Google acquired Katango, a startup whose technology sorts Facebook friends into categories, in a likely effort to boost its Google+ service against rival Facebook.
“Katango was founded a little over a year ago to develop social algorithms that improve people’s online social interaction,” the startup announced. “We’re excited to join the Google+ team and carry on fulfilling that mission.”
The acquisition is a mysterious one, as Katango earlier received $5 million in funding from Kleiner Perkins Caufield & Byers, which manages Facebook’s $250 million sFund. In other words, Facebook indirectly invested in Katango, which now belongs to rival Google.
Neither Google nor Katango commented on how the purchase may help Google+ and its 40 million users. Some analysts speculate the search giant will use the startup’s algorithms to sort people’s contacts into Circles, a Google+ feature that is similar to Facebook lists.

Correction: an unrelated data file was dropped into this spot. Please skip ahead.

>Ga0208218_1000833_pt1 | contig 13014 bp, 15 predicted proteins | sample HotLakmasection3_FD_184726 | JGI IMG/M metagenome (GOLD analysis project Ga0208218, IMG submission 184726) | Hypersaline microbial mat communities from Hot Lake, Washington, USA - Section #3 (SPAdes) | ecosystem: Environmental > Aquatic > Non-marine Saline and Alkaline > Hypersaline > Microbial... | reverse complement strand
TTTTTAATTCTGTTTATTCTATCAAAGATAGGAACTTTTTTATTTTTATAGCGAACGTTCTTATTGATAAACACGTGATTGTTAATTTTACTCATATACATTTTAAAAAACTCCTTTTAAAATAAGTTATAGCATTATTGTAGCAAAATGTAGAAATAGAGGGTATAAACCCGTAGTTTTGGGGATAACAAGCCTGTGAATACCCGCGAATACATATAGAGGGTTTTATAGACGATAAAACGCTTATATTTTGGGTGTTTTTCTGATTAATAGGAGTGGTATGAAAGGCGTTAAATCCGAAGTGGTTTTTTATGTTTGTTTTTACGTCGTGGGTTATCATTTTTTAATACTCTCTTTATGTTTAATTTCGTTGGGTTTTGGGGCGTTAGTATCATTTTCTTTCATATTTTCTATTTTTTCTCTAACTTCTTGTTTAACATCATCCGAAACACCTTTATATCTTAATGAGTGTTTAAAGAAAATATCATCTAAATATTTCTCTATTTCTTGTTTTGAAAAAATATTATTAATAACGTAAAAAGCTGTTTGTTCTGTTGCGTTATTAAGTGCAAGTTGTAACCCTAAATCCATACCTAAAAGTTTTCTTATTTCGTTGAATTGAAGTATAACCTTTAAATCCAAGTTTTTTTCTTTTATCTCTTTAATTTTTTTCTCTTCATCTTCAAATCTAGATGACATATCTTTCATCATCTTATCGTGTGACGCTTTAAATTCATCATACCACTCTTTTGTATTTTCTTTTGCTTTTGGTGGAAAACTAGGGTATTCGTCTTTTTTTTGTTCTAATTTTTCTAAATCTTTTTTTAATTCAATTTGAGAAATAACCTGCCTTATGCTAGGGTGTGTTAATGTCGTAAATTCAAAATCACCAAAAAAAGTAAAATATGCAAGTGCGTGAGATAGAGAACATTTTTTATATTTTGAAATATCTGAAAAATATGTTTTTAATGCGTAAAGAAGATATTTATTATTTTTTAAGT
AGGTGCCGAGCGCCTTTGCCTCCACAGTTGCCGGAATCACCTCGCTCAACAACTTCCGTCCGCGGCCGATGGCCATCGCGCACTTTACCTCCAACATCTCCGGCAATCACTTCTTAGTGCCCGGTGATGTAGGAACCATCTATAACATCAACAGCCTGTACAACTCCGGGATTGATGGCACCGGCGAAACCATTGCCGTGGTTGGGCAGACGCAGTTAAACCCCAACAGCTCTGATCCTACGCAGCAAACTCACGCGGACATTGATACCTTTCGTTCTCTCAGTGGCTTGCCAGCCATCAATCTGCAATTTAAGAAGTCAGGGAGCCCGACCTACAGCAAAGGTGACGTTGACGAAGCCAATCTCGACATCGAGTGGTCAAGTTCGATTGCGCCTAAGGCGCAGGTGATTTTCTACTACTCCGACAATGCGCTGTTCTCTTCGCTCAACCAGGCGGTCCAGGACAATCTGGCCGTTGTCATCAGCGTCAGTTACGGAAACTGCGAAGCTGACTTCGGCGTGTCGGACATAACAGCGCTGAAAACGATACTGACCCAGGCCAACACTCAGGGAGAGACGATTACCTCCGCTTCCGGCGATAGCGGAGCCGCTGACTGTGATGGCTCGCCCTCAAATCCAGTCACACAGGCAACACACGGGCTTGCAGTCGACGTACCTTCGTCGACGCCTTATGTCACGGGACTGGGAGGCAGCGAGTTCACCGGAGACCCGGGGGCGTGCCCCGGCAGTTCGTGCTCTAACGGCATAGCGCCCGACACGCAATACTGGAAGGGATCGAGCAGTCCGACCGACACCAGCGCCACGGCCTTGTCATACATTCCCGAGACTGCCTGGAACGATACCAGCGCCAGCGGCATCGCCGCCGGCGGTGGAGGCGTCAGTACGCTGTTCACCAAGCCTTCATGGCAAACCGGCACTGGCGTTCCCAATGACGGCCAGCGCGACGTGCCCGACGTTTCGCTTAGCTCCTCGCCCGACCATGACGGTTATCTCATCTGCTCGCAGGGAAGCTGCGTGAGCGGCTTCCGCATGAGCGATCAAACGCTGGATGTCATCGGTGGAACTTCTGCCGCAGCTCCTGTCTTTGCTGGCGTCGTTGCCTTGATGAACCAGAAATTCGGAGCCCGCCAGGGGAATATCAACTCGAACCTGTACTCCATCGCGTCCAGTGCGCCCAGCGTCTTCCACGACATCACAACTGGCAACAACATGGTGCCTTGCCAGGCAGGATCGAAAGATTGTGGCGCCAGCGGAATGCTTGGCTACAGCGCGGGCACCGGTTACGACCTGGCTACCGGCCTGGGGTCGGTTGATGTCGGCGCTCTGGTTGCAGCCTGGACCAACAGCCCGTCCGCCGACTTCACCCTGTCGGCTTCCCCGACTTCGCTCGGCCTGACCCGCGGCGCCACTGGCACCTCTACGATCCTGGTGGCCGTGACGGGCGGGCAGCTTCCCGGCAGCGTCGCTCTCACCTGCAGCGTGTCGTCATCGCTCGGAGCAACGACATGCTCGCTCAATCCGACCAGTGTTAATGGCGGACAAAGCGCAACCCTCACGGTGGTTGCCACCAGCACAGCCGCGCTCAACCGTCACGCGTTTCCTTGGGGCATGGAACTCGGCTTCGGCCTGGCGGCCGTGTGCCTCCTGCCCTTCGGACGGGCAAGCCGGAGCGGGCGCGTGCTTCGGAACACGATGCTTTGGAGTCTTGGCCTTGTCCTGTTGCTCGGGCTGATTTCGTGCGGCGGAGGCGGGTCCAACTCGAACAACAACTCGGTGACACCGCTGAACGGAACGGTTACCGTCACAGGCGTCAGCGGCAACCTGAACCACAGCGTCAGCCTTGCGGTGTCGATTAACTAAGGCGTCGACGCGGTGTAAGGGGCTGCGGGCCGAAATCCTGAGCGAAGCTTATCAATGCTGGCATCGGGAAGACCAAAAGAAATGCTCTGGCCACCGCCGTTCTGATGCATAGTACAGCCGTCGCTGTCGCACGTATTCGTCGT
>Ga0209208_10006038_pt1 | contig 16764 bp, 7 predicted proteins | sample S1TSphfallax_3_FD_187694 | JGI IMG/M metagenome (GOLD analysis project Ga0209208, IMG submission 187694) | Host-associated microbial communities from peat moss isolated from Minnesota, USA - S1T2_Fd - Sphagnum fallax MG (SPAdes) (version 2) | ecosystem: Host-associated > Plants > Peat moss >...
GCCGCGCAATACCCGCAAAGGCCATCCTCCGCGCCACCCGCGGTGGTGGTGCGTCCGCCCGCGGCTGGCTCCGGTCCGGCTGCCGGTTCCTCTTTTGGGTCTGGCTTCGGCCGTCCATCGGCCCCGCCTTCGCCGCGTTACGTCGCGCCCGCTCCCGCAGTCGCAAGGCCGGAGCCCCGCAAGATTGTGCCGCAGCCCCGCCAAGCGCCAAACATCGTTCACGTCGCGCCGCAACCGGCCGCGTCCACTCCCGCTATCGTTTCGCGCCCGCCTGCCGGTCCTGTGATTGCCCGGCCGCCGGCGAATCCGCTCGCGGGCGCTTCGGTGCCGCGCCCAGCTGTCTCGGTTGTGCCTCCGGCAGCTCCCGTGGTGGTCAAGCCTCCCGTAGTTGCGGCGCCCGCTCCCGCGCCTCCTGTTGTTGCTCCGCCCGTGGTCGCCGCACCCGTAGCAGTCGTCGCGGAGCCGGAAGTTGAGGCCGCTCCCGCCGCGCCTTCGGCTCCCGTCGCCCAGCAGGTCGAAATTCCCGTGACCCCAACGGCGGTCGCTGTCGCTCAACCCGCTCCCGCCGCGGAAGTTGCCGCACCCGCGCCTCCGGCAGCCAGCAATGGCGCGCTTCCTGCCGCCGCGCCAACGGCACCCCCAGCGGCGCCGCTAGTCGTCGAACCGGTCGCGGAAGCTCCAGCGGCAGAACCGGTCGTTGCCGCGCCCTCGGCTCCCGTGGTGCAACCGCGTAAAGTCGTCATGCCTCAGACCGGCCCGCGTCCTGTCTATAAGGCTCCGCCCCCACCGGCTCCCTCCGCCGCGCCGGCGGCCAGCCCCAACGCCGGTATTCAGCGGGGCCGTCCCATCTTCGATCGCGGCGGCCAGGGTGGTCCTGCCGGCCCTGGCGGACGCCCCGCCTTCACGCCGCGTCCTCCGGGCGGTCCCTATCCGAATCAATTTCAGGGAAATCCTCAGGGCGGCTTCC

However Google uses Katango, the purchase will likely bolster the Mountain View, Calif.-based company’s fight against its Palo Alto-based neighbor.
Google has been rolling out weekly updates to its social network in an effort to win a “features race” against Facebook. Google+ now supports Zynga’s CityVille, besides featuring the Creative Kit photo editing toolbox, efforts that may draw people looking for more than social messaging on the site.
Google+ opened to businesses this week as well, and already claims organizations like Macy’s, Toyota, H&M and even the Dallas Cowboys. The arrival of companies on Google+ likely means more social network advertising dollars, which Facebook had until now claimed almost exclusively.
Google also bought PostRank in June to measure tweets and Facebook status updates across the Internet, likely hoping to improve its advertising prowess. The tactic appears to be working, as the search giant posted a 25 percent profit increase from advertisements in the third quarter.
Google’s efforts to ramp up its social network are in full swing and may prove a challenge to Facebook, especially if the Mountain View-based company continues its weekly upgrades and acquires startups like Katango to help boost the Google+ experience.